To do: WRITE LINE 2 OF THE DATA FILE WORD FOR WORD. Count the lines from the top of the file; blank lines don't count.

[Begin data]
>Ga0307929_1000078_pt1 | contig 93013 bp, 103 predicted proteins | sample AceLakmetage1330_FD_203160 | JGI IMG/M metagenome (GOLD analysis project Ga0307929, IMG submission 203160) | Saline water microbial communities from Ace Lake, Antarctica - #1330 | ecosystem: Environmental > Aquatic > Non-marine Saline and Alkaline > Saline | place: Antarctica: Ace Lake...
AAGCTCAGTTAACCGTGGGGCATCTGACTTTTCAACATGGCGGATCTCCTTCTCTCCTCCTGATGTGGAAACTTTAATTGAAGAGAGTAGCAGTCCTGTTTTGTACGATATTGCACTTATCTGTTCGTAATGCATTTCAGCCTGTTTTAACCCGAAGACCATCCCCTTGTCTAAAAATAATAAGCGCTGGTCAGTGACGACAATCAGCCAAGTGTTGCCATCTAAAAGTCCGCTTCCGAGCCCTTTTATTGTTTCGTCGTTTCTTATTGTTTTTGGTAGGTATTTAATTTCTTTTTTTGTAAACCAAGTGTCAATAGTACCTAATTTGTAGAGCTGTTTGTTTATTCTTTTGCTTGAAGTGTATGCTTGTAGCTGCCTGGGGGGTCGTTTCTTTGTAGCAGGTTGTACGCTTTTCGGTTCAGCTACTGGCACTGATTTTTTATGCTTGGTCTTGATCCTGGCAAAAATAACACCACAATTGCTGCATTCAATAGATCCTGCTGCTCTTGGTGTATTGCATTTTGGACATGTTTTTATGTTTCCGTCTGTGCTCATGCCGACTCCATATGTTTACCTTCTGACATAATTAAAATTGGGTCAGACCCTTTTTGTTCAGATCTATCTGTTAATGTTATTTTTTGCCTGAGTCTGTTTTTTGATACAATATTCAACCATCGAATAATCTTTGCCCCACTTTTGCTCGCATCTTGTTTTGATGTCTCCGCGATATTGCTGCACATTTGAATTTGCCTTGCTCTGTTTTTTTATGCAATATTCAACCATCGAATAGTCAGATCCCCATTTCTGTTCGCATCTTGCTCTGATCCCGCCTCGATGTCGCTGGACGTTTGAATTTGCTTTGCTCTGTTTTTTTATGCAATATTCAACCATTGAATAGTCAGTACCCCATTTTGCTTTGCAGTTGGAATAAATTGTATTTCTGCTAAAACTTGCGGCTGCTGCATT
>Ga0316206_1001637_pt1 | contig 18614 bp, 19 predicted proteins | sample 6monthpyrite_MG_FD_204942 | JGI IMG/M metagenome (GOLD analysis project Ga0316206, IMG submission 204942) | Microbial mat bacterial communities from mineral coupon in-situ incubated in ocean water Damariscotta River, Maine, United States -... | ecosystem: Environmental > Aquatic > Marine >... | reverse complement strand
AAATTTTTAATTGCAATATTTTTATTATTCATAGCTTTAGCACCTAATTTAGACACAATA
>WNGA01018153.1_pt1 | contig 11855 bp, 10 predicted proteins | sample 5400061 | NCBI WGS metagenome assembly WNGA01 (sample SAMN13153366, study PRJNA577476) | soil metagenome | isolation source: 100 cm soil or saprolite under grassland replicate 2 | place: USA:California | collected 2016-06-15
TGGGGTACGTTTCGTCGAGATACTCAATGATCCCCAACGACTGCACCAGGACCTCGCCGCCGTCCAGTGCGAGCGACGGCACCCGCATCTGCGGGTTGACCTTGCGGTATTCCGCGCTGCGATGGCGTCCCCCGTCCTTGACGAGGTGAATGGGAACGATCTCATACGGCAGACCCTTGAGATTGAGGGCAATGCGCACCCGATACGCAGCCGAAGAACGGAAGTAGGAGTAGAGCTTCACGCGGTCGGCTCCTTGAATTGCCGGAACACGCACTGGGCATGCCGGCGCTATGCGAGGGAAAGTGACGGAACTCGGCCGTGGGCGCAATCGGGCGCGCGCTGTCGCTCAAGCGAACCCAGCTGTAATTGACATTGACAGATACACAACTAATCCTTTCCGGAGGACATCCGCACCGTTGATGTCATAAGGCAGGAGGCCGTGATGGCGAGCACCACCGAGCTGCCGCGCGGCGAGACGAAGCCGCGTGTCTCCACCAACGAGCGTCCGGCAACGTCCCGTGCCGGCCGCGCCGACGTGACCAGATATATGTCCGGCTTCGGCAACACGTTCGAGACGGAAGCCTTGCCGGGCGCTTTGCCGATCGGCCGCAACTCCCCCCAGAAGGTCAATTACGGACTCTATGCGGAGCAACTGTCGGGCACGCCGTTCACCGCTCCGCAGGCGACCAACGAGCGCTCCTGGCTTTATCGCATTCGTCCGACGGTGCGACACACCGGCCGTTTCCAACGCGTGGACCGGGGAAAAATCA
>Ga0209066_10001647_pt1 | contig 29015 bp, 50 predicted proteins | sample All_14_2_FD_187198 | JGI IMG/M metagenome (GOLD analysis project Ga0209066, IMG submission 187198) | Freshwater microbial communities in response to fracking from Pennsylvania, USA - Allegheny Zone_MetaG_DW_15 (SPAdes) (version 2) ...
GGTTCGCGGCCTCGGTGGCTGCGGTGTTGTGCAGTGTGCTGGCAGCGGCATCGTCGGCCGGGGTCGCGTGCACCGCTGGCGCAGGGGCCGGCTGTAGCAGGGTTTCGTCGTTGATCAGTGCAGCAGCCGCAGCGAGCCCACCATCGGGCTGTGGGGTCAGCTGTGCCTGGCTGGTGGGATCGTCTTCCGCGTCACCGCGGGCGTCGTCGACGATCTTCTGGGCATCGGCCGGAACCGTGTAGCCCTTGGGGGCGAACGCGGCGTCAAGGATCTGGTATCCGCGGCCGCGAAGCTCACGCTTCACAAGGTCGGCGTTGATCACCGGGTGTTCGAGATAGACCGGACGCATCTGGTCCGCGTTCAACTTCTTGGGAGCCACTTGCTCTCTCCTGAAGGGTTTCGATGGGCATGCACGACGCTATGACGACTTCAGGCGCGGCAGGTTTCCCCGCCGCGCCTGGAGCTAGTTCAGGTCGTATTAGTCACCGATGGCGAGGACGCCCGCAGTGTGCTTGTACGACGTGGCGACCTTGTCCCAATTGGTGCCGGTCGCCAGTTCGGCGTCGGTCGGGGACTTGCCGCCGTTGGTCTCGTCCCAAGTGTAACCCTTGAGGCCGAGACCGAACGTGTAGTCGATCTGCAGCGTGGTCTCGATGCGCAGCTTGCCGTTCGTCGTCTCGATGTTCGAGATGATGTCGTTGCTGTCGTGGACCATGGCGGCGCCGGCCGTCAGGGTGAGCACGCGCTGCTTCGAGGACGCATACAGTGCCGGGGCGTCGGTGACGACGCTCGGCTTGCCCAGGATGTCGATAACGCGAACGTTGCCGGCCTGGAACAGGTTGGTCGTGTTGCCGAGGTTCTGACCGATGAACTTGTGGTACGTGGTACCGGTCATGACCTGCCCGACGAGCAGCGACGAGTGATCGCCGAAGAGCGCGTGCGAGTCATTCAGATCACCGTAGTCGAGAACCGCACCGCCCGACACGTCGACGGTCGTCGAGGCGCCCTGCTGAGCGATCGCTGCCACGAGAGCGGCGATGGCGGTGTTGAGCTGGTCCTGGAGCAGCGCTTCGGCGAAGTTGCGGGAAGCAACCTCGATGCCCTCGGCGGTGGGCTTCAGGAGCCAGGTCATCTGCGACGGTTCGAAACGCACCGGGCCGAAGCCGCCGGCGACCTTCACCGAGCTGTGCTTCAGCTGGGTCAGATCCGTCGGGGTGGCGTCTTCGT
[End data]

AAGCTCAGTTAACCGTGGGGCATCTGACTTTTCAACATGGCGGATCTCCTTCTCTCCTCCTGATGTGGAAACTTTAATTGAAGAGAGTAGCAGTCCTGTTTTGTACGATATTGCACTTATCTGTTCGTAATGCATTTCAGCCTGTTTTAACCCGAAGACCATCCCCTTGTCTAAAAATAATAAGCGCTGGTCAGTGACGACAATCAGCCAAGTGTTGCCATCTAAAAGTCCGCTTCCGAGCCCTTTTATTGTTTCGTCGTTTCTTATTGTTTTTGGTAGGTATTTAATTTCTTTTTTTGTAAACCAAGTGTCAATAGTACCTAATTTGTAGAGCTGTTTGTTTATTCTTTTGCTTGAAGTGTATGCTTGTAGCTGCCTGGGGGGTCGTTTCTTTGTAGCAGGTTGTACGCTTTTCGGTTCAGCTACTGGCACTGATTTTTTATGCTTGGTCTTGATCCTGGCAAAAATAACACCACAATTGCTGCATTCAATAGATCCTGCTGCTCTTGGTGTATTGCATTTTGGACATGTTTTTATGTTTCCGTCTGTGCTCATGCCGACTCCATATGTTTACCTTCTGACATAATTAAAATTGGGTCAGACCCTTTTTGTTCAGATCTATCTGTTAATGTTATTTTTTGCCTGAGTCTGTTTTTTGATACAATATTCAACCATCGAATAATCTTTGCCCCACTTTTGCTCGCATCTTGTTTTGATGTCTCCGCGATATTGCTGCACATTTGAATTTGCCTTGCTCTGTTTTTTTATGCAATATTCAACCATCGAATAGTCAGATCCCCATTTCTGTTCGCATCTTGCTCTGATCCCGCCTCGATGTCGCTGGACGTTTGAATTTGCTTTGCTCTGTTTTTTTATGCAATATTCAACCATTGAATAGTCAGTACCCCATTTTGCTTTGCAGTTGGAATAAATTGTATTTCTGCTAAAACTTGCGGCTGCTGCATT